Stotra Ratnam is a hymnal composition of Svami Alavandar. It is a book of praises on the Lord – Narayana, the Supreme Brahman, in the school of the author. The traditional accounts consider the work to be an exposition of the core tenets of the Divya Prabandham of Azhvars, regarded as Dramidopanishad in Srivaishnava tradition.
At the outset, the author praises his spiritual master Svami Nathamuni in three hymns. Svami Nathamuni is identified as the eternal refuge both in this world and the next. The succeeding hymn praises Sage Parasara Muni, who is the author of the Vishnu Purana, for his contribution to the understanding of metaphysical realities. Svami Nammazhvar is praised next, and identified as the foremost master of his tradition. In Srivaishnava tradition, Svami Nathamuni and Svami Nammazhvar occupy positions before Svami Alavandar on the lineage of preceptors.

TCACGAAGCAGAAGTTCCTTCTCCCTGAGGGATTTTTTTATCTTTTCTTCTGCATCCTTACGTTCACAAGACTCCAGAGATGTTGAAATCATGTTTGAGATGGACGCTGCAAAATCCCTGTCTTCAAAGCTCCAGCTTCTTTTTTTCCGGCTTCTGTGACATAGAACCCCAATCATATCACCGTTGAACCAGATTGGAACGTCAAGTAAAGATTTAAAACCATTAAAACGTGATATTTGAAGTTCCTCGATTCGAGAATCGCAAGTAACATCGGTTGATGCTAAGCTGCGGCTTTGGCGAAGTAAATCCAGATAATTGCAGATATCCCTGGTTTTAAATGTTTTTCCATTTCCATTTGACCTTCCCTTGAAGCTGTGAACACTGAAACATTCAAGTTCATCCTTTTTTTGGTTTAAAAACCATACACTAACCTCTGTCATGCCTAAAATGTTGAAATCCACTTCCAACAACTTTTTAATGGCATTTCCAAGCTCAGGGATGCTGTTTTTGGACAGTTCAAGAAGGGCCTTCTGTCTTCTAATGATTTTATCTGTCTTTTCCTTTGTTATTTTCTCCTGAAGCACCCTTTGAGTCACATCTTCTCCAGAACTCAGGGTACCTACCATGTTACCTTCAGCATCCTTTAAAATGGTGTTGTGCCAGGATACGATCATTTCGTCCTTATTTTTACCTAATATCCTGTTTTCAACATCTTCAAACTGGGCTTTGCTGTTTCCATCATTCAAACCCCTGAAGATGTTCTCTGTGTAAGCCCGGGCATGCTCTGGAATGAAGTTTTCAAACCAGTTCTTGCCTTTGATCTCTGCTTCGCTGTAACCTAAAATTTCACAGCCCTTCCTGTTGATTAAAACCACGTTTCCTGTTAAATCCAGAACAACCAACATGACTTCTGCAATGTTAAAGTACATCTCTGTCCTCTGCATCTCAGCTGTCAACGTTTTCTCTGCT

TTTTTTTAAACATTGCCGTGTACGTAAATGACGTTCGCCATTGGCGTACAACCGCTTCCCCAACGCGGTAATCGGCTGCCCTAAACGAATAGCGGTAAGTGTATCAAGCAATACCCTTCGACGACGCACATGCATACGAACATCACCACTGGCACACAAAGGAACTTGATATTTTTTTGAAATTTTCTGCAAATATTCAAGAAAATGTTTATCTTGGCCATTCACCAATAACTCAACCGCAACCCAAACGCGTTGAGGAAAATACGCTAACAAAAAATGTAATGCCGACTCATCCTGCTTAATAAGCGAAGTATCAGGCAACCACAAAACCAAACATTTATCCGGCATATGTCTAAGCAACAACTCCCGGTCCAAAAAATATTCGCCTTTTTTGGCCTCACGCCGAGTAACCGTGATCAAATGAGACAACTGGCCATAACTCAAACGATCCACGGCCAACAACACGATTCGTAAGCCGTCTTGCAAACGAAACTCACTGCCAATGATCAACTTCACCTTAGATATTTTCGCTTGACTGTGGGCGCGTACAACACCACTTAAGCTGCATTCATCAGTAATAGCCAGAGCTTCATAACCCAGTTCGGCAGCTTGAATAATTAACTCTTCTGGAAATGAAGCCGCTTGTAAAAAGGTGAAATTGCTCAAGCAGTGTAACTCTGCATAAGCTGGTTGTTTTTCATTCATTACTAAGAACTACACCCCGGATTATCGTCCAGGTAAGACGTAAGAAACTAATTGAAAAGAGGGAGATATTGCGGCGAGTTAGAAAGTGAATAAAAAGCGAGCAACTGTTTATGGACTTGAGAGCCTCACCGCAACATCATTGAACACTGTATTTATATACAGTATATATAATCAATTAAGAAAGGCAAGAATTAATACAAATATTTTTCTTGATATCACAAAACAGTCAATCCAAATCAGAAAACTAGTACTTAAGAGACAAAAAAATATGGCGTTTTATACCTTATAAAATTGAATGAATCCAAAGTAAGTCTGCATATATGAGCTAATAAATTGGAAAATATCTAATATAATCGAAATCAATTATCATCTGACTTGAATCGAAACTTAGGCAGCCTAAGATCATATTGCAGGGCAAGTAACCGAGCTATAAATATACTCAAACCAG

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Upadesa Ratnamalai or ‘Jewel-studded Garland of Instructions’ is a work authored by Manavala Mamunigal in a classical Tamil form of poetry called venpa. A venpa is a metric prosody that ranges anywhere from two to twelve lines. This work appears to be an attempt by the author to educate the Srivaishnava community about: (i) The Glory of Alvars and Purvacharyas representing the tradition of Srivaishnavism; (ii) The commentaries authored by his earlier preceptors on the Divya Prabandham, (iii) The Greatness of the Tiruvaimoli and its commentaries, (iv) The tradition of Eedu Commentary of the Tiruvaimoli from Vadakku Tiruveedhi Pillai to Mamunigal himself, (v) The glory of Pillai Lokacharya’s srivachanabhushanam, (vi) Some instructions to Srivaishnavites on how to conduct themselves as worthy seekers of salvation and finally (vii) The revelation of ultimate means, Charamopayam.
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